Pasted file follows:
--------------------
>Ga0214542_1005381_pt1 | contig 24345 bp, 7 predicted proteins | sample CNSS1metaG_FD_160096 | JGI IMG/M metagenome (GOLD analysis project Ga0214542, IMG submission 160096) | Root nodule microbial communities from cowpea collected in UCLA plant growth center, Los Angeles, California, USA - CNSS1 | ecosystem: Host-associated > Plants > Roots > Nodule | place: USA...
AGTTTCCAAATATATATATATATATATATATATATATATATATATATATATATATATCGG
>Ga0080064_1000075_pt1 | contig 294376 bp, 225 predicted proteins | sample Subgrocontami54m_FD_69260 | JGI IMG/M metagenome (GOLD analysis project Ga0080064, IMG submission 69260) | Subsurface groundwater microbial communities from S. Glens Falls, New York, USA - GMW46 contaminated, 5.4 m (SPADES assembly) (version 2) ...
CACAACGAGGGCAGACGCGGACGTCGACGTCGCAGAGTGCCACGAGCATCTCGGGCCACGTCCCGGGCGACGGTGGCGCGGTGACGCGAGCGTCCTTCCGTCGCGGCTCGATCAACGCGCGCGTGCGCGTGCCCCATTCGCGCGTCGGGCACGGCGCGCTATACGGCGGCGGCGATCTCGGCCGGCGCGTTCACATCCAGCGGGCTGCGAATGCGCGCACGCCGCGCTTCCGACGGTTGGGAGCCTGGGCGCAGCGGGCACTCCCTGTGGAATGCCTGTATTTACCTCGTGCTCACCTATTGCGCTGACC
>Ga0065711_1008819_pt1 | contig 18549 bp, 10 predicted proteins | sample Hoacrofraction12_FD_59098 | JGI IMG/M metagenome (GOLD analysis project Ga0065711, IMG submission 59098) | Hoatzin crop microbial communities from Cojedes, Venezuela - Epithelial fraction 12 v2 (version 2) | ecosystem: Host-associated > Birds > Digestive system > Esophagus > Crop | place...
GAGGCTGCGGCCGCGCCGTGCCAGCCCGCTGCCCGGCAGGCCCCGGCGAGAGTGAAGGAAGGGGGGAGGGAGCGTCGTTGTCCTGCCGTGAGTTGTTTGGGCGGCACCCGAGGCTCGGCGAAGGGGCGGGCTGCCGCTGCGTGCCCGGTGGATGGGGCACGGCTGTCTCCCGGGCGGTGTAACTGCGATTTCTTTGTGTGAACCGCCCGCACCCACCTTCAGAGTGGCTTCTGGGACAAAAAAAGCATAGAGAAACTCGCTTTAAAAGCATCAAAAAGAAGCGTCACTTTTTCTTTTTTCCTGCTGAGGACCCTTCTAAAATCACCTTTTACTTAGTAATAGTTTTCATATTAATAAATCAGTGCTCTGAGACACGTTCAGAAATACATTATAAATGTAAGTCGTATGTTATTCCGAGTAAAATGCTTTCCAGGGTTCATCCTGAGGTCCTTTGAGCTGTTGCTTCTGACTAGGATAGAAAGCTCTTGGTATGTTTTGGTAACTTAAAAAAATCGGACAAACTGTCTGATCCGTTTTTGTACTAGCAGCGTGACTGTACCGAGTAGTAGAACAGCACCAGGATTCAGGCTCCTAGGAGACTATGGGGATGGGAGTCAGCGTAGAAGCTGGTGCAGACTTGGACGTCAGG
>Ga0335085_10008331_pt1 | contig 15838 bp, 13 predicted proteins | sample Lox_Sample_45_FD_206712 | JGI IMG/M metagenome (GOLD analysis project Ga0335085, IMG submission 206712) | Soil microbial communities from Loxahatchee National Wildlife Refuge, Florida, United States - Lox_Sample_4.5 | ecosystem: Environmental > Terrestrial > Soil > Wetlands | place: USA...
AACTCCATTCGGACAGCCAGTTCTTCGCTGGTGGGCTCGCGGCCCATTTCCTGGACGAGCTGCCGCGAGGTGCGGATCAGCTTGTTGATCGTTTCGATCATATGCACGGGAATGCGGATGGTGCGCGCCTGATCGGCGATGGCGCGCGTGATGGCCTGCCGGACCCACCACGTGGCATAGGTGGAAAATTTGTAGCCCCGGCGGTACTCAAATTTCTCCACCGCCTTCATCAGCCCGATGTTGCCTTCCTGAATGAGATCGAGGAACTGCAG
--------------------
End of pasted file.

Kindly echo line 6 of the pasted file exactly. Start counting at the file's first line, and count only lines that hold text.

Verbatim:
GAGGCTGCGGCCGCGCCGTGCCAGCCCGCTGCCCGGCAGGCCCCGGCGAGAGTGAAGGAAGGGGGGAGGGAGCGTCGTTGTCCTGCCGTGAGTTGTTTGGGCGGCACCCGAGGCTCGGCGAAGGGGCGGGCTGCCGCTGCGTGCCCGGTGGATGGGGCACGGCTGTCTCCCGGGCGGTGTAACTGCGATTTCTTTGTGTGAACCGCCCGCACCCACCTTCAGAGTGGCTTCTGGGACAAAAAAAGCATAGAGAAACTCGCTTTAAAAGCATCAAAAAGAAGCGTCACTTTTTCTTTTTTCCTGCTGAGGACCCTTCTAAAATCACCTTTTACTTAGTAATAGTTTTCATATTAATAAATCAGTGCTCTGAGACACGTTCAGAAATACATTATAAATGTAAGTCGTATGTTATTCCGAGTAAAATGCTTTCCAGGGTTCATCCTGAGGTCCTTTGAGCTGTTGCTTCTGACTAGGATAGAAAGCTCTTGGTATGTTTTGGTAACTTAAAAAAATCGGACAAACTGTCTGATCCGTTTTTGTACTAGCAGCGTGACTGTACCGAGTAGTAGAACAGCACCAGGATTCAGGCTCCTAGGAGACTATGGGGATGGGAGTCAGCGTAGAAGCTGGTGCAGACTTGGACGTCAGG